Cotton Belt Trail

Texas

Cotton Belt Trail Facts

States: Texas
Counties: Tarrant
Length: 11.2 miles
Trail end points: Browning Drive (N. Richland Hills) and Ira E. Woods Ave. at Ball St. (Grapevine)
Trail surfaces: Concrete
Trail category: Rail-Trail
ID: 6017331
Trail activities: Bike, Inline Skating, Wheelchair Accessible, Walking

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Cotton Belt Trail Description

The Cotton Belt Trail follows the former St. Louis Southwestern Railway, nicknamed the Cotton Belt line, which began running in the late 1800s and was discontinued in the 1970s. Today, it is part of the planned network of Dallas-Fort Worth trails called the Veloweb.

The rail-trail consists of two disconnected segments: a section running from North Richland Hills to Colleyville and a shorter section in Grapevine. The corridor is shaded in many places, passing among neighborhoods, business districts, and city parks.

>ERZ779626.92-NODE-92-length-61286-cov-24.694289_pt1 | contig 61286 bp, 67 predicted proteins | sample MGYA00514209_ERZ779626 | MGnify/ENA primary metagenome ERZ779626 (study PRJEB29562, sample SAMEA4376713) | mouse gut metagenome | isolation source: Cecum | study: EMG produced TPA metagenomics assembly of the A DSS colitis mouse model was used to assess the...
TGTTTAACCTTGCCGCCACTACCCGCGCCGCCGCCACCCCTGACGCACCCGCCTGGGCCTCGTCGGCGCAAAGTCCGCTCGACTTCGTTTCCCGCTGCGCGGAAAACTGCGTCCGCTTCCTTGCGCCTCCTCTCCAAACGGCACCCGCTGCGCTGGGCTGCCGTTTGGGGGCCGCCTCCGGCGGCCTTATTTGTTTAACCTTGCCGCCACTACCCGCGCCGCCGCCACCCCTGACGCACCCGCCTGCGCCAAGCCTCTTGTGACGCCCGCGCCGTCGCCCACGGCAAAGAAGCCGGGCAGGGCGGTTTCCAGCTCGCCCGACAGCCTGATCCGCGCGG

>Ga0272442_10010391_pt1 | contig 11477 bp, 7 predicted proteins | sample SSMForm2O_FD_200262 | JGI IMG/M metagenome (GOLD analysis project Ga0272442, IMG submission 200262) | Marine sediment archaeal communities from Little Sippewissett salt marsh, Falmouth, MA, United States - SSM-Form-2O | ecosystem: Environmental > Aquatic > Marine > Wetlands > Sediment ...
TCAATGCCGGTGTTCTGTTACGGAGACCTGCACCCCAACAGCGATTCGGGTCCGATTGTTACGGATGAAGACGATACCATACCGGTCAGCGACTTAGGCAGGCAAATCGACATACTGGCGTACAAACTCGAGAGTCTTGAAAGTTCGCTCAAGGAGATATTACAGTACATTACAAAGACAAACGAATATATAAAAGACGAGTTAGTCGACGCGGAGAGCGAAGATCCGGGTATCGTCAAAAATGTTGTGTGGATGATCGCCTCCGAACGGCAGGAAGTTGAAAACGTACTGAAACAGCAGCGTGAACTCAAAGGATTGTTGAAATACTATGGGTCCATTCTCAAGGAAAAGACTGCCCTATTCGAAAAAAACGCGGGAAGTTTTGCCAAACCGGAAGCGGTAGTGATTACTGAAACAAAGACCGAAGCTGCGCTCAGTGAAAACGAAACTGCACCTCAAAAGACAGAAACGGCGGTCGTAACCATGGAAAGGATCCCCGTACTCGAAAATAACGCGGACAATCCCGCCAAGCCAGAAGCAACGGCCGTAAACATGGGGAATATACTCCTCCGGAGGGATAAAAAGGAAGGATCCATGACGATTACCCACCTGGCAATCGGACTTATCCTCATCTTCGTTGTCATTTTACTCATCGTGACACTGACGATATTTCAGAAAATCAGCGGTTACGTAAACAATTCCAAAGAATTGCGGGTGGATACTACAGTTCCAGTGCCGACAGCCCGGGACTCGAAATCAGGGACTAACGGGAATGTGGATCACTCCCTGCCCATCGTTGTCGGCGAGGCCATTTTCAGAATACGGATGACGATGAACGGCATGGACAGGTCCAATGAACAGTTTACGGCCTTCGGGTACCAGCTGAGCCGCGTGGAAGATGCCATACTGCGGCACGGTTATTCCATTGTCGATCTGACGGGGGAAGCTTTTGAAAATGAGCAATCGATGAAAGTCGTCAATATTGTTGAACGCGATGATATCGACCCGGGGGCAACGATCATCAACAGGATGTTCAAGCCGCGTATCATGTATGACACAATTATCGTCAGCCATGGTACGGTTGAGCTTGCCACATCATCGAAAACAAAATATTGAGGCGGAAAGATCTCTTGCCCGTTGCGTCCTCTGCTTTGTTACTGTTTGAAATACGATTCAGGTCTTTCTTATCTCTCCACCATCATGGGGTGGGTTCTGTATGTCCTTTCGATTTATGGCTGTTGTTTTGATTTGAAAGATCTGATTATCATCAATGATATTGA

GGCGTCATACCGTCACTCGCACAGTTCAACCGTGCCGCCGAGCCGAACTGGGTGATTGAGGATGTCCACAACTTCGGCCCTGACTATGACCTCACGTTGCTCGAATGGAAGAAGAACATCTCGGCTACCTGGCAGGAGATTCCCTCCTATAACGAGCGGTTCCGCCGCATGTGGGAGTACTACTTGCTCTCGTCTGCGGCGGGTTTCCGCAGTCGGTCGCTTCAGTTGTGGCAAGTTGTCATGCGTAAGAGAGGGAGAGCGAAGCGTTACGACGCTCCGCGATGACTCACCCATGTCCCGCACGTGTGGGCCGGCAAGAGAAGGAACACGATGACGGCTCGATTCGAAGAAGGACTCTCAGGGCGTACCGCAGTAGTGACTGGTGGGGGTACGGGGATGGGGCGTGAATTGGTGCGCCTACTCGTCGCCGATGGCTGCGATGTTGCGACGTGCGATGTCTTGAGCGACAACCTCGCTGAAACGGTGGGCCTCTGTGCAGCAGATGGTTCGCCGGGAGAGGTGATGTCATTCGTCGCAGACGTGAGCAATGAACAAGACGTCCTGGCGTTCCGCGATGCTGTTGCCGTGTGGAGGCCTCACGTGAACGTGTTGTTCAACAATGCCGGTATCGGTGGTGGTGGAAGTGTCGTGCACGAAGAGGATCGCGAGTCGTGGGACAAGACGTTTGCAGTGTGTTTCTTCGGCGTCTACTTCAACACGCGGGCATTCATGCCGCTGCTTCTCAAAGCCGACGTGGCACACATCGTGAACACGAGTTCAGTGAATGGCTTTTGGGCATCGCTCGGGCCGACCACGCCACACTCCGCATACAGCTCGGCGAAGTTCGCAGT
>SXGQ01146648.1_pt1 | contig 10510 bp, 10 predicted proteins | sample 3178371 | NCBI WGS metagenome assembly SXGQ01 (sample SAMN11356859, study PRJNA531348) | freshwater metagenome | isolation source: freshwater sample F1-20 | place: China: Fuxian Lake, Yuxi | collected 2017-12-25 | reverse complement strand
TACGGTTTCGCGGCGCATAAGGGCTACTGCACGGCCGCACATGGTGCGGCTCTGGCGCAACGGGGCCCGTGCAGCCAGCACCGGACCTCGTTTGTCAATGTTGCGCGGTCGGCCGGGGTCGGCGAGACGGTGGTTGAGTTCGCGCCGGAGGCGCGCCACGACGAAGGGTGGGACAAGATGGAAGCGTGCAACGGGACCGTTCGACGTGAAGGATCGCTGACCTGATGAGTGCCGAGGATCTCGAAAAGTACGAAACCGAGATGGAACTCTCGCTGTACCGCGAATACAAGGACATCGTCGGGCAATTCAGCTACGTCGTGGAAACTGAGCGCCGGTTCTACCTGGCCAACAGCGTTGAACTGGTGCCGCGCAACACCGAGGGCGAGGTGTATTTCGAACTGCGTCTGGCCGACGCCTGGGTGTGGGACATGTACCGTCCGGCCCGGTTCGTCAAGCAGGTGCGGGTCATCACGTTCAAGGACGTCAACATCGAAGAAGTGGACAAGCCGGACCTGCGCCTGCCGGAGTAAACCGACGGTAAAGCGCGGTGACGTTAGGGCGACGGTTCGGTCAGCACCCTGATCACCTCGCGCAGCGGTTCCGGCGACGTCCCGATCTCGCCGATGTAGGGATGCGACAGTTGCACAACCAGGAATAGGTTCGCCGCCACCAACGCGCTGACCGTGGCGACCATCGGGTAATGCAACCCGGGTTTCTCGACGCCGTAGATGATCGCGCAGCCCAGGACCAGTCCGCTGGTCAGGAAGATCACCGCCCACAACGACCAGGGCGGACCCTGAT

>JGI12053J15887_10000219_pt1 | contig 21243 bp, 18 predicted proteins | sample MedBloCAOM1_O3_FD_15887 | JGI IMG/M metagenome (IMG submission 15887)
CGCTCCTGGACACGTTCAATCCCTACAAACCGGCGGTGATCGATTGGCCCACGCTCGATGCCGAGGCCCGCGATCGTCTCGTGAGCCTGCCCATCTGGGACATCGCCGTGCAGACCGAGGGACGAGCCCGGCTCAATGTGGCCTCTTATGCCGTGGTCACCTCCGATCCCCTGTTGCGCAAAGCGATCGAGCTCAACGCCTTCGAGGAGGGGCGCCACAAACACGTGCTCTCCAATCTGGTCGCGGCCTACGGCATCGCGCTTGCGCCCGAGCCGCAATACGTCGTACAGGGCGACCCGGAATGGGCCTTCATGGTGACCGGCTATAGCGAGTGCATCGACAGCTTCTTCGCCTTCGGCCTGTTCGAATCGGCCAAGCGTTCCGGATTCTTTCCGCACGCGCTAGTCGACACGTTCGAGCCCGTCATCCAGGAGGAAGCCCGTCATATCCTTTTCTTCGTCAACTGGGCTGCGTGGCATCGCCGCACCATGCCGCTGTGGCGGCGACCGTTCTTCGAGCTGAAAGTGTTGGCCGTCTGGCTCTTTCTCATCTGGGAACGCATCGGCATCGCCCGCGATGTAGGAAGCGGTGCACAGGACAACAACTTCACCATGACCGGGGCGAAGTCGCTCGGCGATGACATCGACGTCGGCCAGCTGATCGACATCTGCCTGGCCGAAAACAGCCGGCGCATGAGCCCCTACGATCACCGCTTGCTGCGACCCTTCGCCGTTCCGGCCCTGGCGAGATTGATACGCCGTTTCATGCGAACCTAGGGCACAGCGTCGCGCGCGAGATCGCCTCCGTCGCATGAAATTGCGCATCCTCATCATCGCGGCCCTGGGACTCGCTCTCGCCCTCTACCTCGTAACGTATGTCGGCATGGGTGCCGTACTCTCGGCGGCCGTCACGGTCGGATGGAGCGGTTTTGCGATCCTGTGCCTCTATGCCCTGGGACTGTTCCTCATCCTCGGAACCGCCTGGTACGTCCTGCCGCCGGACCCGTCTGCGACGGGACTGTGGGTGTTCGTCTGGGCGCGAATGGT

In Colleyville, the trail ends at John McCain Road near the Grapevine Highway (SR 26). From here, it's just a short distance to the Grapevine segment, which picks up at SR 26 (also known as Ira E. Wood Avenue), where it intersects Pool Road/Brumlow Avenue. On the south side of SR 26, you'll find the Pool Road Trail. The Grapevine segment continues to run parallel with Ira E. Wood Avenue, past more light industrial and business sectors to end at Ball Street.

At Dick Faram Park in North Richland Hills, the Cotton Belt Trail also intersects with the Walker's Creek Trail. There are plans to extend the trail southeast from North Richland Hills through Haltom City and into Fort Worth.

Parking and Trail Access

North Richland Hills is a western suburb of Dallas-Ft. Worth and lies just off I-820. To access the trail, you can park at the municipal complex located just west of Iron Horse and south of Dick Fischer; parking is also available at Dick Faram Park adjacent to Amundson.

Cotton Belt Trail Reviews

Love this trail! Highly recommend for any who loves a challenge.